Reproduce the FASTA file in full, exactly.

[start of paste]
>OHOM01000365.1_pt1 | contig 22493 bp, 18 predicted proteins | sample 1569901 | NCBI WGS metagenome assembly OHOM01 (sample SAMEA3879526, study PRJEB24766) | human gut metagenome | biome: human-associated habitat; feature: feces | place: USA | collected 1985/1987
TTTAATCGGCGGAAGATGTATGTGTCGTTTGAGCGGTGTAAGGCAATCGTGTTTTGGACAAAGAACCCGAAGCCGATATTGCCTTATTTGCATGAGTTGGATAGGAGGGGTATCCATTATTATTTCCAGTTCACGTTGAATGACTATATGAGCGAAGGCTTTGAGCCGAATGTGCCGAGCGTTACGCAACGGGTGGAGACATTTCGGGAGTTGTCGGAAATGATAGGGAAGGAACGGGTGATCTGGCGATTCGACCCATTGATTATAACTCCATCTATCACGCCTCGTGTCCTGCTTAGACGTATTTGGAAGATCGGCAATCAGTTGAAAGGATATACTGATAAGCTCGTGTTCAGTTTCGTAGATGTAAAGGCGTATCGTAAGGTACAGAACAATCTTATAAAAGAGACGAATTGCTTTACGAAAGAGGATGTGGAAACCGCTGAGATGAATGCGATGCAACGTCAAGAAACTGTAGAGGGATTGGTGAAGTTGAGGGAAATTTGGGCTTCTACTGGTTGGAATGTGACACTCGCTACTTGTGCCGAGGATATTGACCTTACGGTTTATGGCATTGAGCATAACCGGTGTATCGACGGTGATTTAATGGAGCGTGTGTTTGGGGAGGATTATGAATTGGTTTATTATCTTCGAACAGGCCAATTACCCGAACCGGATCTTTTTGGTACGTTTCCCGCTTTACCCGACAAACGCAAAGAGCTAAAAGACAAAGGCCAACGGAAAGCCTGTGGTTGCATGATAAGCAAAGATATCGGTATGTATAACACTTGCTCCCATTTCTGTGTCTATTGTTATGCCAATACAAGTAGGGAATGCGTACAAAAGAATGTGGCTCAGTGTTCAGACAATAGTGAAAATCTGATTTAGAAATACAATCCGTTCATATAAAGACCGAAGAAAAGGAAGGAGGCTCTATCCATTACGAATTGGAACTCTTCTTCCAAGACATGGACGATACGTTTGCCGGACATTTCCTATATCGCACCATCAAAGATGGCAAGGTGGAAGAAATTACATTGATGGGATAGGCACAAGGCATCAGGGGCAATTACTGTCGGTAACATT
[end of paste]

>OHOM01000365.1_pt1 | contig 22493 bp, 18 predicted proteins | sample 1569901 | NCBI WGS metagenome assembly OHOM01 (sample SAMEA3879526, study PRJEB24766) | human gut metagenome | biome: human-associated habitat; feature: feces | place: USA | collected 1985/1987
TTTAATCGGCGGAAGATGTATGTGTCGTTTGAGCGGTGTAAGGCAATCGTGTTTTGGACAAAGAACCCGAAGCCGATATTGCCTTATTTGCATGAGTTGGATAGGAGGGGTATCCATTATTATTTCCAGTTCACGTTGAATGACTATATGAGCGAAGGCTTTGAGCCGAATGTGCCGAGCGTTACGCAACGGGTGGAGACATTTCGGGAGTTGTCGGAAATGATAGGGAAGGAACGGGTGATCTGGCGATTCGACCCATTGATTATAACTCCATCTATCACGCCTCGTGTCCTGCTTAGACGTATTTGGAAGATCGGCAATCAGTTGAAAGGATATACTGATAAGCTCGTGTTCAGTTTCGTAGATGTAAAGGCGTATCGTAAGGTACAGAACAATCTTATAAAAGAGACGAATTGCTTTACGAAAGAGGATGTGGAAACCGCTGAGATGAATGCGATGCAACGTCAAGAAACTGTAGAGGGATTGGTGAAGTTGAGGGAAATTTGGGCTTCTACTGGTTGGAATGTGACACTCGCTACTTGTGCCGAGGATATTGACCTTACGGTTTATGGCATTGAGCATAACCGGTGTATCGACGGTGATTTAATGGAGCGTGTGTTTGGGGAGGATTATGAATTGGTTTATTATCTTCGAACAGGCCAATTACCCGAACCGGATCTTTTTGGTACGTTTCCCGCTTTACCCGACAAACGCAAAGAGCTAAAAGACAAAGGCCAACGGAAAGCCTGTGGTTGCATGATAAGCAAAGATATCGGTATGTATAACACTTGCTCCCATTTCTGTGTCTATTGTTATGCCAATACAAGTAGGGAATGCGTACAAAAGAATGTGGCTCAGTGTTCAGACAATAGTGAAAATCTGATTTAGAAATACAATCCGTTCATATAAAGACCGAAGAAAAGGAAGGAGGCTCTATCCATTACGAATTGGAACTCTTCTTCCAAGACATGGACGATACGTTTGCCGGACATTTCCTATATCGCACCATCAAAGATGGCAAGGTGGAAGAAATTACATTGATGGGATAGGCACAAGGCATCAGGGGCAATTACTGTCGGTAACATT